TTP's attacks
Security officials collect evidence at the site of an explosion in Karachi on Feb. 13, 2014. Reuters/Athar Hussain

At least 40 militants were killed Thursday as Pakistani fighter jets bombed militant hideouts across Waziristan, a mountainous range on the border with Afghanistan, after peace talks with the Pakistani Taliban floundered this week, news reports said.

Pakistan’s Prime Minister Nawaz Sharif authorized the air strikes on militant-controlled regions, after Tehreek-e-Taliban Pakistan, or TTP, announced Sunday that it killed 23 soldiers kidnapped by the outfit in 2010. After peace talks collapsed following the TTP's announcement, speculation surrounded Sharif's next move, suggesting that a government-led attack against the militant group was imminent to curb attacks on Pakistani soil.

"After restraining the army for three days, the prime minister himself authorized the strikes last night. It was the only option to teach the Taliban a lesson," a government official said, according to Reuters.

The army had recently revealed that more than 100 soldiers had been killed by the TTP over the last five months. Even as discussions about the peace talks began on Feb. 6, the TTP had been reportedly conducting attacks across the country, causing several deaths.

“The prime minister wants to resolve these issues without bloodshed but if the Taliban continue killing people then we will be left with no choice but to keep our citizens safe from terrorism, through any means possible," Sharif’s spokesperson in a statement on television on Wednesday, Reuters reported.

According to a news report by Agence France-Presse, or AFP, the attacks were made on the town of Mir Ali in northern Waziristan and a few other neighboring regions.

At least 93 people have been killed in TTP’s attacks since Jan. 29, when the peace talks were announced while the Taliban had said that 60 of its militants had died before the attack on Thursday, AFP reported.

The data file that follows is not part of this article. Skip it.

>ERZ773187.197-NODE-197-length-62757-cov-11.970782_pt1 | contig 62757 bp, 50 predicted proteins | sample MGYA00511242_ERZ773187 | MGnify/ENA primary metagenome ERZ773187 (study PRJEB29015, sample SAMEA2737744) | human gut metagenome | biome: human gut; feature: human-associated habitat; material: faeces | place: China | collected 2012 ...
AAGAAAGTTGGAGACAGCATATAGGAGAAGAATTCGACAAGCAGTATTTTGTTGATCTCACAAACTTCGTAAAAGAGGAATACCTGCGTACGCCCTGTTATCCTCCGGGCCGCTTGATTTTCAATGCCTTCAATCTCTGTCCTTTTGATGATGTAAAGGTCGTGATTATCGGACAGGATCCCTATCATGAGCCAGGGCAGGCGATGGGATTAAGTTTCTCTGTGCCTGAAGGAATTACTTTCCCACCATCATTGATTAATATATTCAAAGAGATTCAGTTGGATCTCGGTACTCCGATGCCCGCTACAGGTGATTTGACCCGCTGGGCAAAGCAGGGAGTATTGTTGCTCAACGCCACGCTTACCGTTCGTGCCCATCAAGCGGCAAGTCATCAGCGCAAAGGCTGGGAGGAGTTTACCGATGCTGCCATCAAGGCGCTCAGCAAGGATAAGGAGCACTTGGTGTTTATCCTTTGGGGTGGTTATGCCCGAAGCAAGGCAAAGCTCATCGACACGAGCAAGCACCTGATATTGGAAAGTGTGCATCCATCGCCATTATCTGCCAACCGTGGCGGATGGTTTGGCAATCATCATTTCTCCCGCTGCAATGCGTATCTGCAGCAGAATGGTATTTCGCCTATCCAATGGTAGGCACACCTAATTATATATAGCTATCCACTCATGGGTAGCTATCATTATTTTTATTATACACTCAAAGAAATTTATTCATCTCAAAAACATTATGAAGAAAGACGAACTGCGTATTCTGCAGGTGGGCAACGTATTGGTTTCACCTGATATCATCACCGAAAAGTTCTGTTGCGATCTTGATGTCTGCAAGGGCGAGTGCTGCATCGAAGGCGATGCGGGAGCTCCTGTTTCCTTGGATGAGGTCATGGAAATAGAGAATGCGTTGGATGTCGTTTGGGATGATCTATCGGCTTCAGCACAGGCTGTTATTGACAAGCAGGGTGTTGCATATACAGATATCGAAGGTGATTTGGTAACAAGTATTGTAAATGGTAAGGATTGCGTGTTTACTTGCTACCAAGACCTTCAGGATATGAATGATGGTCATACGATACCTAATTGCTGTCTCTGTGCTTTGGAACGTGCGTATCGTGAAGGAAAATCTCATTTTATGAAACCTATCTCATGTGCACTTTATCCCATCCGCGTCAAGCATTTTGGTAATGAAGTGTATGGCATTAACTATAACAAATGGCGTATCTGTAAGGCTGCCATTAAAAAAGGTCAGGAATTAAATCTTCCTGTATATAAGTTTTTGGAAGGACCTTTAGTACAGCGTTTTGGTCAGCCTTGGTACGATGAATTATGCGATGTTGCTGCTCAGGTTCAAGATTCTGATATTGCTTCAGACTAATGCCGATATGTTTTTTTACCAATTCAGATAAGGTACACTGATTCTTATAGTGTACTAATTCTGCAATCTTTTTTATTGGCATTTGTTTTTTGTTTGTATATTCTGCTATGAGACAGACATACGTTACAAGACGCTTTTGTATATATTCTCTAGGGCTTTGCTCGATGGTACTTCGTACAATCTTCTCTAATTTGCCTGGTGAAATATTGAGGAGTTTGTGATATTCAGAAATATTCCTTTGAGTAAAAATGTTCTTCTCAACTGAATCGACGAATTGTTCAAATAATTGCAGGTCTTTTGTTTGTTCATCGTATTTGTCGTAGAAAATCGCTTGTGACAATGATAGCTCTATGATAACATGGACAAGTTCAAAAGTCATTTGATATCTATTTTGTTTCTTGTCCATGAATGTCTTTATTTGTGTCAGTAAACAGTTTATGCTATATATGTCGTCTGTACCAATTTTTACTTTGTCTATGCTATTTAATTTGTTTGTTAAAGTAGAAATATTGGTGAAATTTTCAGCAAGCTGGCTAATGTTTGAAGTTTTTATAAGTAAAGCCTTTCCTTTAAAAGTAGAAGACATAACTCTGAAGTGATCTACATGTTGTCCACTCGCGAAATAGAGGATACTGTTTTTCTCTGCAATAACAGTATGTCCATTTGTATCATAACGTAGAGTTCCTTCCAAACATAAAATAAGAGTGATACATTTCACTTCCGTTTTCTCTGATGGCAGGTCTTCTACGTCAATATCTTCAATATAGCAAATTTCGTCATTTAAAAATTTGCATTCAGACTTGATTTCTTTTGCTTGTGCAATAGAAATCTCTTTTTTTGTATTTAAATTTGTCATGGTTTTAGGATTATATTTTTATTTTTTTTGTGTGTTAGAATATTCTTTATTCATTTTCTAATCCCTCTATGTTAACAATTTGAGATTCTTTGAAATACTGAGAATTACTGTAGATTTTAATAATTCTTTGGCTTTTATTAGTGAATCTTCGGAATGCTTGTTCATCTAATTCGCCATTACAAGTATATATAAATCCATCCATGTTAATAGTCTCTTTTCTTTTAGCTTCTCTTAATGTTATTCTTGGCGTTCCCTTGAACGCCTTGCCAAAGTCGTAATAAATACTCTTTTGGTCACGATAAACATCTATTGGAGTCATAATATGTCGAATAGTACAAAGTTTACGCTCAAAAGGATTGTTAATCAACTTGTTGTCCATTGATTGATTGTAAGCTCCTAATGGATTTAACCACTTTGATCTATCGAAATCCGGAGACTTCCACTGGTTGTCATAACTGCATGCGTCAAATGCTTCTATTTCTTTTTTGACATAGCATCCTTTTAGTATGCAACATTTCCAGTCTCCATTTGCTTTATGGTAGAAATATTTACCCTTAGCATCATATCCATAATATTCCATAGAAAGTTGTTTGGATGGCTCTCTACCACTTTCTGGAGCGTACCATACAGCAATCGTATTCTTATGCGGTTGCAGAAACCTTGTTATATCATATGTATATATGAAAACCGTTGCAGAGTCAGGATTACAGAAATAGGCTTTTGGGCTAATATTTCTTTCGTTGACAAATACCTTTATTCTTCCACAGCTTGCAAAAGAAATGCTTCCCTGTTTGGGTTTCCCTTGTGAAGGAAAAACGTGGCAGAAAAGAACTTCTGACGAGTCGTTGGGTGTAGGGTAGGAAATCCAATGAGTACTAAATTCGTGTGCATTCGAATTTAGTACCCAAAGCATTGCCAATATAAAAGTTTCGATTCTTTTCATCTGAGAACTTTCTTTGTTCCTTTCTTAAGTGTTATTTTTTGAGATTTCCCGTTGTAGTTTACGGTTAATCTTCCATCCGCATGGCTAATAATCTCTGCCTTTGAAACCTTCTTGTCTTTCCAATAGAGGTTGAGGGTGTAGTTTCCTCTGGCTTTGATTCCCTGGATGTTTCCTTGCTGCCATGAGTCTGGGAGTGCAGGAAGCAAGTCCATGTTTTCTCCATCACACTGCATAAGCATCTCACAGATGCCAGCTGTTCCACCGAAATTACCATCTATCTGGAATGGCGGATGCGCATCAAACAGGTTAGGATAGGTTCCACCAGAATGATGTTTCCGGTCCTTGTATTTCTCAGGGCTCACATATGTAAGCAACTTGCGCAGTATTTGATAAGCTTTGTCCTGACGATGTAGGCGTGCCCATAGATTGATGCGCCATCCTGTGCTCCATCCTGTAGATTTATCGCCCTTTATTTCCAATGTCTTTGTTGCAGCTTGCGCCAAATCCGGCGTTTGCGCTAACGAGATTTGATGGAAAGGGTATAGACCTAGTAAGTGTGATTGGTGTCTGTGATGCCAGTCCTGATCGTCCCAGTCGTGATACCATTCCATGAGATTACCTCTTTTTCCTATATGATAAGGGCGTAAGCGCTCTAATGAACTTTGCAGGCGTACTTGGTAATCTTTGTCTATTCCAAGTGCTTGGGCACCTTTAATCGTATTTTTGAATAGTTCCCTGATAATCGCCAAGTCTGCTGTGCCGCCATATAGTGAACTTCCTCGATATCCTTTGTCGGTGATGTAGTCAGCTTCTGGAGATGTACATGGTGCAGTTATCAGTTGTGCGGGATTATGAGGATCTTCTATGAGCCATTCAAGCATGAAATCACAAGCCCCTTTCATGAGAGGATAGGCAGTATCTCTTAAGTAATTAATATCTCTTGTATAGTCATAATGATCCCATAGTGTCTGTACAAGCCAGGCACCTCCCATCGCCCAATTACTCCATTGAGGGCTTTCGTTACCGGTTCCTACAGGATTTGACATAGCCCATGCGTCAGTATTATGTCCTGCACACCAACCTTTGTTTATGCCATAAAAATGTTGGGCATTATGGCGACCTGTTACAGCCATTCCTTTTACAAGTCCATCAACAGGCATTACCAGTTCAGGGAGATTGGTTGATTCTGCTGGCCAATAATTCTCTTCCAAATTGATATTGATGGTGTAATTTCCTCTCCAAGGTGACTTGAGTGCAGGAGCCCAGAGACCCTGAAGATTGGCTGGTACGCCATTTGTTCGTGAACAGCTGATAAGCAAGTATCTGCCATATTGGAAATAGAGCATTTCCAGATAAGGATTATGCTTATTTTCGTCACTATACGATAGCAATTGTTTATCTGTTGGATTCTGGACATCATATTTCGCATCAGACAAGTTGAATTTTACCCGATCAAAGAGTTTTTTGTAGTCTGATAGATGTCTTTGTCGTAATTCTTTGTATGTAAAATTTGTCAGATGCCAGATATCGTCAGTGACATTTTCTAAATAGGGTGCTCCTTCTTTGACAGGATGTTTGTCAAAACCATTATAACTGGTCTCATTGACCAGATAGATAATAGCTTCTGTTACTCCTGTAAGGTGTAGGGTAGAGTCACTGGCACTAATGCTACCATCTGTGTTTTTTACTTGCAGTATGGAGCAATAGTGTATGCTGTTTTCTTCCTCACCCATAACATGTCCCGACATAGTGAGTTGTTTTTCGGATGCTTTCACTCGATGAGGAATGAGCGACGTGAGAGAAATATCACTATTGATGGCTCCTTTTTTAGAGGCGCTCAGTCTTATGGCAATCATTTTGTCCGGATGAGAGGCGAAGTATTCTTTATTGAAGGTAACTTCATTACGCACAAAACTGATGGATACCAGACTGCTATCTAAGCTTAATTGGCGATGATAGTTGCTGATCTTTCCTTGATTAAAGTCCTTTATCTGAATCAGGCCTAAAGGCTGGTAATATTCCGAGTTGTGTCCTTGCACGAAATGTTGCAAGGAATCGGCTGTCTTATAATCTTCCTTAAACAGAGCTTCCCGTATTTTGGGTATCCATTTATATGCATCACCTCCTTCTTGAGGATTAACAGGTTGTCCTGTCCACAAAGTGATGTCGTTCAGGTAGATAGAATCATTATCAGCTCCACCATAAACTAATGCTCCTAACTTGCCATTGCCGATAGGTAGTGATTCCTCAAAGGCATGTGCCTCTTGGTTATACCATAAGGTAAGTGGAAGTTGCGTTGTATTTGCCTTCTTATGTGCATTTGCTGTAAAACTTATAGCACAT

Ibrahim Khan, a peace negotiator for Taliban told AFP, said that the chance of a settlement and bringing peace to the region could not be ruled out.

“The bad effects are very visible but even then we will continue our struggle for the establishment of peace. Negotiations are the only way. There is no other way,” Khan told AFP. However, on Feb. 17, after the talks were canceled, TTP attacked an army base killing yet another soldier.

An earlier report by Reuters said that the group has killed more than 40,000 people in the country since 2007.

TTP’s demands include the imposition of Shariah law along with an end to U.S. drone attacks, and the withdrawal of its troops from northwest Pakistan, which include Waziristan where many al Qaeda militants are also said to be residing. According to reports, these demands are unlikely to be met, prolonging the bloody conflict between TTP and the Pakistani government.

Sharif had reportedly said on Monday that “such incidents have an extremely negative impact on the ongoing dialogue aimed at promoting peace," adding that the country "cannot afford such bloodshed." He had also stated that all previous attempts at dialog had been "sabotaged whenever it reached an encouraging stage."